Recent headlines and new research remind us that when state and local governments bet on specific industries or companies, taxpayers usually lose.
In 2008, Massachusetts launched an initiative that authorized the state's Life Sciences Center to invest $1 billion over a decade ($500 million in grants, $250 million in loans and another $250 million in tax credits) to expand life-sciences-related employment and support research, development, manufacturing and commercialization.
One company that benefited from that largesse was Organogenesis, a biotech firm with operations in Canton, Mass., that was looking to more than double its local workforce. But The Boston Globe recently reported that the company now employs fewer people in Massachusetts than it did in 2009, when it received $7.4 million in grants from the Life Sciences Center.
A new study demonstrates that what happened with Organogenesis is not an anomaly.
In the lead-up to passage of the legislation that created the Life Sciences Initiative, then-Gov. Deval Patrick said that it could create 250,000 Massachusetts jobs over a decade. The new study, published by the Pioneer Institute, a Boston-based think tank, shows that more than five years into the program the state was about 245,000 jobs short. (I am affiliated with Pioneer Institute as a senior fellow and edited the study.)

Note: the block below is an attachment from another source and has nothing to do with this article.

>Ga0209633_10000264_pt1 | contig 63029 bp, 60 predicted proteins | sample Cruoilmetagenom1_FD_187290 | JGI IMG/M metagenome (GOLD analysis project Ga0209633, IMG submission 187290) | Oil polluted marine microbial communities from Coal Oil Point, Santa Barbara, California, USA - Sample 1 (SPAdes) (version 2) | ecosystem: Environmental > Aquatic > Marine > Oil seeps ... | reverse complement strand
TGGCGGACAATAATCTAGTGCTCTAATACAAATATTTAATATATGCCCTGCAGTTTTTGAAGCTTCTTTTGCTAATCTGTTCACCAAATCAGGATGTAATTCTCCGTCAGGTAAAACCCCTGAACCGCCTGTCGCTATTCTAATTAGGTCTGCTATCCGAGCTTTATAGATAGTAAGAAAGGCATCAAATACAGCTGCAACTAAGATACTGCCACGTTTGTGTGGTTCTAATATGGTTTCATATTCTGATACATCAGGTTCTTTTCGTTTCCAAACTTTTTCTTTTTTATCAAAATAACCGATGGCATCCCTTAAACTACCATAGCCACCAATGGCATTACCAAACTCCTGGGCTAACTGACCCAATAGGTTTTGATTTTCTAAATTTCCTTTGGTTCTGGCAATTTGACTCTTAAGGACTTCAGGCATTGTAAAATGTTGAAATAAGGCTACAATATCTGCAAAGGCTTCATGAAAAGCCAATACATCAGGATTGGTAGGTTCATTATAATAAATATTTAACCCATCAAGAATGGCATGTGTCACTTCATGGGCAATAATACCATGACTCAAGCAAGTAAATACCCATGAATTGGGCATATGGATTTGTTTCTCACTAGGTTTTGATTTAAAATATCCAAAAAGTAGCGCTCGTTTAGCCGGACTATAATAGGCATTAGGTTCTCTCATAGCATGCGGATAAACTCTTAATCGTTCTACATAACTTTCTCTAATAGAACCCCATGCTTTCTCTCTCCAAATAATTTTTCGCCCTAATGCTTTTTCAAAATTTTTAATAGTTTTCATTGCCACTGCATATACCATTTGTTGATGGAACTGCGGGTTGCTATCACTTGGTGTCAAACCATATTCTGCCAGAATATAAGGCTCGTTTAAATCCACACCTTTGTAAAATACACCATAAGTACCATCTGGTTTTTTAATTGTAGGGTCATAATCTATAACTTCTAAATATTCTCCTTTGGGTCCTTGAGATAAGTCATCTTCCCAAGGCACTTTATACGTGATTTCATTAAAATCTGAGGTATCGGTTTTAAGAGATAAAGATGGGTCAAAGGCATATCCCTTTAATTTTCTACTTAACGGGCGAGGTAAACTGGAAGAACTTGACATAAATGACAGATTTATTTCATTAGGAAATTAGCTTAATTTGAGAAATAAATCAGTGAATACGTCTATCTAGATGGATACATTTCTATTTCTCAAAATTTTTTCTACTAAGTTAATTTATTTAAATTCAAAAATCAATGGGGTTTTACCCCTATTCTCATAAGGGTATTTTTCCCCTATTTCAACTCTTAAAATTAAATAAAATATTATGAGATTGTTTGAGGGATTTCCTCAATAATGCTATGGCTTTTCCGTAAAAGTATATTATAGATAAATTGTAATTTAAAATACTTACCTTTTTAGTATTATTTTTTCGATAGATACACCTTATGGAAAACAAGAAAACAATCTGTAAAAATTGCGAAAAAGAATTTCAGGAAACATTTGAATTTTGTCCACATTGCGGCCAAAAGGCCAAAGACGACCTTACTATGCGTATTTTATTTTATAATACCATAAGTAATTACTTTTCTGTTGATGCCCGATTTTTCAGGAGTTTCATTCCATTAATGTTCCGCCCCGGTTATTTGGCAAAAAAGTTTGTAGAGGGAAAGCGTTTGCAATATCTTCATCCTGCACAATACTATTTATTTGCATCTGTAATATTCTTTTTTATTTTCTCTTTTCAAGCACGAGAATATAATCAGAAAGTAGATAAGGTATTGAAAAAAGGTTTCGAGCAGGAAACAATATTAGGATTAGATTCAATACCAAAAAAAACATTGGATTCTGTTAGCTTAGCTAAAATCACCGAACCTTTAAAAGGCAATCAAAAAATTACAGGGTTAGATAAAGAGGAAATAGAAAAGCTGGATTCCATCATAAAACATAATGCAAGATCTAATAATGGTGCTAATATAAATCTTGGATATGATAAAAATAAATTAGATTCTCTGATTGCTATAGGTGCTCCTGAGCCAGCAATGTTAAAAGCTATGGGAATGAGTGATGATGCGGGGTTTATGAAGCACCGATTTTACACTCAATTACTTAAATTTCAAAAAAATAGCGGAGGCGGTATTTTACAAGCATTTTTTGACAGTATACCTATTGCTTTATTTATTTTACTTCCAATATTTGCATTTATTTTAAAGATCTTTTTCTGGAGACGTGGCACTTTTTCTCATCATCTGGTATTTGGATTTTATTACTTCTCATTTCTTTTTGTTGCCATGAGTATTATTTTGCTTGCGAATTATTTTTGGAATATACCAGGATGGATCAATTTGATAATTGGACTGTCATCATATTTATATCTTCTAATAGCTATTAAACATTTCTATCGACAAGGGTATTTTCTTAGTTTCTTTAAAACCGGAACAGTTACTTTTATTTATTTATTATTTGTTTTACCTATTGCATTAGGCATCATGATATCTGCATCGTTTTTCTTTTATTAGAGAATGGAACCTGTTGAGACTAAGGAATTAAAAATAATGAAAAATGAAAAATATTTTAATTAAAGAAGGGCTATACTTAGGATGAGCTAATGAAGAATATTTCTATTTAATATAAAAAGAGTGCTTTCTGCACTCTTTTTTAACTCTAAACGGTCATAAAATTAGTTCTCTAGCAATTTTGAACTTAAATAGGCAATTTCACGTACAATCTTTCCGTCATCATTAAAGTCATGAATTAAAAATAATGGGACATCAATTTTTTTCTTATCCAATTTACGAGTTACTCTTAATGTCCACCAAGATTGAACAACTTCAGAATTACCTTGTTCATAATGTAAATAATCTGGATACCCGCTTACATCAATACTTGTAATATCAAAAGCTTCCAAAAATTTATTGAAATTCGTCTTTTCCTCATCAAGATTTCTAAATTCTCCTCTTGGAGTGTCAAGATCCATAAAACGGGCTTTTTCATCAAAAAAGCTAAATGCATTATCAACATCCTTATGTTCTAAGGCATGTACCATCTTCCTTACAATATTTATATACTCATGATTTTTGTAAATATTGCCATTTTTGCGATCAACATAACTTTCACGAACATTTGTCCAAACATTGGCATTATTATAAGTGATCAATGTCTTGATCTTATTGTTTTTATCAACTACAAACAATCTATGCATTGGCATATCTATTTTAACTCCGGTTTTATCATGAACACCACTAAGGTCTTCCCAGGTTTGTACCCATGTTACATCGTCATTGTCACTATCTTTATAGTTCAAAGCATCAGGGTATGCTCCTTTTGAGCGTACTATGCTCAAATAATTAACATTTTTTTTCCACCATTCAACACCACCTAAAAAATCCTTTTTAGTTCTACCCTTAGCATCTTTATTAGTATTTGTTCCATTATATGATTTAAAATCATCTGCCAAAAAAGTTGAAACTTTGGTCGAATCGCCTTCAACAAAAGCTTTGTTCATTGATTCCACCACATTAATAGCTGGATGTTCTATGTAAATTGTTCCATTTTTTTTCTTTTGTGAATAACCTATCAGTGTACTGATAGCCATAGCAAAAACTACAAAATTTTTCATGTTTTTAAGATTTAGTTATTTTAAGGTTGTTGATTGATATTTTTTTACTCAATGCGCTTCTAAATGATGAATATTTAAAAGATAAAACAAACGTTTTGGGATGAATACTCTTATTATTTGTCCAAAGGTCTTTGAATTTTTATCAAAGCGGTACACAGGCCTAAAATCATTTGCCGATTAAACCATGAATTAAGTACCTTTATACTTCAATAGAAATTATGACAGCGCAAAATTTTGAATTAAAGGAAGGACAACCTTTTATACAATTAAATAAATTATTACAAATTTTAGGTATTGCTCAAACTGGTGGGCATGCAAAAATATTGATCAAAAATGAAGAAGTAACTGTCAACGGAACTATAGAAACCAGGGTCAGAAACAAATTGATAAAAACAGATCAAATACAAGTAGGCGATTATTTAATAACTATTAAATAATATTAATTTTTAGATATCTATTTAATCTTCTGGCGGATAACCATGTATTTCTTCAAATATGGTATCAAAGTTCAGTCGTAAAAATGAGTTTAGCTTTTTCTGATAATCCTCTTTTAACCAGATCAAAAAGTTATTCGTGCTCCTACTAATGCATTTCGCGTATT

The study found that the Life Sciences Center had disbursed nearly $557 million of the $1 billion as of the third quarter of fiscal 2014. To minimize concerns about bias, study author Greg Sullivan, a former Massachusetts inspector general, duplicated the methodologies used in four recent studies of the state's life-sciences industry.
The varying methodologies produced job-creation numbers that ranged from 3,657 to 6,107 since the initiative launched at the beginning of 2009. The average of the four approaches was 5,010 jobs. Based on that number, Massachusetts taxpayers paid more than $111,000 per job.
The closer you look, the more disturbing the numbers become. During the period examined in the Pioneer study (the beginning of 2009 through the end of the third quarter of fiscal 2014), overall job growth in Massachusetts was 8.4 percent. Under only one of the four methodologies did life-science job growth exceed that level.
Averaging the four methodologies yields a 6.9 percent growth in life-science jobs. So, thus far at least, an investment of more than a half-billion dollars in the life sciences has likely yielded a slower rate of job creation than that produced by the state economy as a whole.
In life, it's critical to know what you don't know. The time has come for state and local governments to recognize that they don't know how to pick winners in the private-sector marketplace. If government leaders can't come to this realization on their own, perhaps voters should nudge them.
Charles Chieppo (Charlie_Chieppo@hks.harvard.edu), a Fellow of the Ash Institute of Harvard's Kennedy School and a longtime public-policy analyst and writer. This originated on the Web site of Governing magazine.